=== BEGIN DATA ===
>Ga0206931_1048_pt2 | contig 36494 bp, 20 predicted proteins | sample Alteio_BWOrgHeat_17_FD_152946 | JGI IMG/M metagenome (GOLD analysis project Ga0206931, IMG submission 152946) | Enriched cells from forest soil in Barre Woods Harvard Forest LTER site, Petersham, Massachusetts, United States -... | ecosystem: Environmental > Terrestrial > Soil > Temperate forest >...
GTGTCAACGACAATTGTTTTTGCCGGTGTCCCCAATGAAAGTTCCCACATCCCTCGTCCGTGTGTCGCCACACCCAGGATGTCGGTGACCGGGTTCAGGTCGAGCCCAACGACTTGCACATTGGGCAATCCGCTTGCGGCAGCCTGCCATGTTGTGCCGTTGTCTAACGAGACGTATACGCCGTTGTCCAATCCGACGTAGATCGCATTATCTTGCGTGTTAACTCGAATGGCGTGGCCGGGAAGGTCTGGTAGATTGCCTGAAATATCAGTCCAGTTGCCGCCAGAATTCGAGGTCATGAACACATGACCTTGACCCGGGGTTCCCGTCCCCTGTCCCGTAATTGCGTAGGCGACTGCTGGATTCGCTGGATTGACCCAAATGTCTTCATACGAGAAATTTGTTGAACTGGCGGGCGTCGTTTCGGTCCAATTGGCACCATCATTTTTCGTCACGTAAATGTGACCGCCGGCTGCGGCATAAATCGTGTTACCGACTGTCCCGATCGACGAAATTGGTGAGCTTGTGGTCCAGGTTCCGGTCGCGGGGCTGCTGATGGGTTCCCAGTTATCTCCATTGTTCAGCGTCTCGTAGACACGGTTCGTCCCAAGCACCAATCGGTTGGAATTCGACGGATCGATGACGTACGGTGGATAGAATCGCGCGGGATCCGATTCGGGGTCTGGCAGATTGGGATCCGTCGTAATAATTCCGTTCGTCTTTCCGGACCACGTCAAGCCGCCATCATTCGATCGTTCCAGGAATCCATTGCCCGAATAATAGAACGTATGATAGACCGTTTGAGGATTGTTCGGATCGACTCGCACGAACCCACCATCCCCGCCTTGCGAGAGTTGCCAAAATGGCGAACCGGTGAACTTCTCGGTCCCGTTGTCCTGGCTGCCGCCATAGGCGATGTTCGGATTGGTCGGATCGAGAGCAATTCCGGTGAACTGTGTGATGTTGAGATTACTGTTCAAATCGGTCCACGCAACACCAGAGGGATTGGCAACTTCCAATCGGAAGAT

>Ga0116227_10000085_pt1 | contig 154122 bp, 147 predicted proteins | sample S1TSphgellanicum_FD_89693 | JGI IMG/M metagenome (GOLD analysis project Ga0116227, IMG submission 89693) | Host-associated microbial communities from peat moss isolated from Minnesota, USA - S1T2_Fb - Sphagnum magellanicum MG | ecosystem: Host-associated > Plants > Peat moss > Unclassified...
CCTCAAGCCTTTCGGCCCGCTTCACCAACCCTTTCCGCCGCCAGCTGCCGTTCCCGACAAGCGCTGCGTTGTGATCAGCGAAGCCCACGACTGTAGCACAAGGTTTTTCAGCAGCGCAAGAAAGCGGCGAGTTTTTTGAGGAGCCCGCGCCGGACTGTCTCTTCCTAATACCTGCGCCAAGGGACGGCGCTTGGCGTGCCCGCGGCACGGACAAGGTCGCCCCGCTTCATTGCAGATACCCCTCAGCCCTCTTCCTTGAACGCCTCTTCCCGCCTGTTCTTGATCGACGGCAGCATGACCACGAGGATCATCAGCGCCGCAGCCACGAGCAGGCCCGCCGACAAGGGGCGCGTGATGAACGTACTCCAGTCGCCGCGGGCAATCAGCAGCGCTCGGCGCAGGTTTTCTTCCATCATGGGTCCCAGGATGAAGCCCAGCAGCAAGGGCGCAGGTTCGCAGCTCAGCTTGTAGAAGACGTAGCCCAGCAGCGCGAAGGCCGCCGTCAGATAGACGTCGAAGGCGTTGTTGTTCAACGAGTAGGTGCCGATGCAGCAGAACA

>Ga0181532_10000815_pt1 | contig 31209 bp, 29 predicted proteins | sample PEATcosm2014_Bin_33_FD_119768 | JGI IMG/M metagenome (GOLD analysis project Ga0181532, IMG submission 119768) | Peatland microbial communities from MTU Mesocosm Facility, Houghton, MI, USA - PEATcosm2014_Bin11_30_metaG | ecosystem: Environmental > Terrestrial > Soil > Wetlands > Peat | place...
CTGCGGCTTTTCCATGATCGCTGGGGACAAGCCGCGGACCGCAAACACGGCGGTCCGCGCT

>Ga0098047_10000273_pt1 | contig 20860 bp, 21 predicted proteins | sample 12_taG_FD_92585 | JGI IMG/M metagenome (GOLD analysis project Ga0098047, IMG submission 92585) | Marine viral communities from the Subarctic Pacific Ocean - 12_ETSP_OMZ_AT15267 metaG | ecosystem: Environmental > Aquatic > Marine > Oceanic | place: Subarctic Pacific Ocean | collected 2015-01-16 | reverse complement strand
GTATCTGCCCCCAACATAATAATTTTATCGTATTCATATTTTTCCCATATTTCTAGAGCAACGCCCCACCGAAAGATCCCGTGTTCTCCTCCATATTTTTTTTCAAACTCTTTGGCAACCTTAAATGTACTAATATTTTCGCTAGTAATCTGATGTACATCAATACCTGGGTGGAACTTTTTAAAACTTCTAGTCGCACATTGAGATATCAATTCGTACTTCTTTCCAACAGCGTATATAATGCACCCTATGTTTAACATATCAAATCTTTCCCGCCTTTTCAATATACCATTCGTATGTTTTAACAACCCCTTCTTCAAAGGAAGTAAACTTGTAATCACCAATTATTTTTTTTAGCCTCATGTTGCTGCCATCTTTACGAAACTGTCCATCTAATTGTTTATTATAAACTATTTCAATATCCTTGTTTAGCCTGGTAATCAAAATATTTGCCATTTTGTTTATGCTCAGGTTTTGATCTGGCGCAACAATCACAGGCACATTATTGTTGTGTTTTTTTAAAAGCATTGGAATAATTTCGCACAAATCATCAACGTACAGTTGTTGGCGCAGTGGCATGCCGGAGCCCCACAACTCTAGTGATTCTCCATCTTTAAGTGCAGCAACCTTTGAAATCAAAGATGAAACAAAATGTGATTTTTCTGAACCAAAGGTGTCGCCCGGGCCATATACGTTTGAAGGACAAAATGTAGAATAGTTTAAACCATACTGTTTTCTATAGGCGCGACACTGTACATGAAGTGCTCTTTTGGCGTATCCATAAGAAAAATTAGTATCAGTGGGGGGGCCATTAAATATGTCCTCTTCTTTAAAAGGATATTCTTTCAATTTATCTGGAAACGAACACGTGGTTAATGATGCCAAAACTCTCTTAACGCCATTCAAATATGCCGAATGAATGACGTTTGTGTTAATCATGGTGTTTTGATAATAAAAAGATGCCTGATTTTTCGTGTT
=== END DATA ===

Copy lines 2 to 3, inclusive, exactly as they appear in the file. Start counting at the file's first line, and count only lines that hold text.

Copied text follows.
GTGTCAACGACAATTGTTTTTGCCGGTGTCCCCAATGAAAGTTCCCACATCCCTCGTCCGTGTGTCGCCACACCCAGGATGTCGGTGACCGGGTTCAGGTCGAGCCCAACGACTTGCACATTGGGCAATCCGCTTGCGGCAGCCTGCCATGTTGTGCCGTTGTCTAACGAGACGTATACGCCGTTGTCCAATCCGACGTAGATCGCATTATCTTGCGTGTTAACTCGAATGGCGTGGCCGGGAAGGTCTGGTAGATTGCCTGAAATATCAGTCCAGTTGCCGCCAGAATTCGAGGTCATGAACACATGACCTTGACCCGGGGTTCCCGTCCCCTGTCCCGTAATTGCGTAGGCGACTGCTGGATTCGCTGGATTGACCCAAATGTCTTCATACGAGAAATTTGTTGAACTGGCGGGCGTCGTTTCGGTCCAATTGGCACCATCATTTTTCGTCACGTAAATGTGACCGCCGGCTGCGGCATAAATCGTGTTACCGACTGTCCCGATCGACGAAATTGGTGAGCTTGTGGTCCAGGTTCCGGTCGCGGGGCTGCTGATGGGTTCCCAGTTATCTCCATTGTTCAGCGTCTCGTAGACACGGTTCGTCCCAAGCACCAATCGGTTGGAATTCGACGGATCGATGACGTACGGTGGATAGAATCGCGCGGGATCCGATTCGGGGTCTGGCAGATTGGGATCCGTCGTAATAATTCCGTTCGTCTTTCCGGACCACGTCAAGCCGCCATCATTCGATCGTTCCAGGAATCCATTGCCCGAATAATAGAACGTATGATAGACCGTTTGAGGATTGTTCGGATCGACTCGCACGAACCCACCATCCCCGCCTTGCGAGAGTTGCCAAAATGGCGAACCGGTGAACTTCTCGGTCCCGTTGTCCTGGCTGCCGCCATAGGCGATGTTCGGATTGGTCGGATCGAGAGCAATTCCGGTGAACTGTGTGATGTTGAGATTACTGTTCAAATCGGTCCACGCAACACCAGAGGGATTGGCAACTTCCAATCGGAAGAT

>Ga0116227_10000085_pt1 | contig 154122 bp, 147 predicted proteins | sample S1TSphgellanicum_FD_89693 | JGI IMG/M metagenome (GOLD analysis project Ga0116227, IMG submission 89693) | Host-associated microbial communities from peat moss isolated from Minnesota, USA - S1T2_Fb - Sphagnum magellanicum MG | ecosystem: Host-associated > Plants > Peat moss > Unclassified...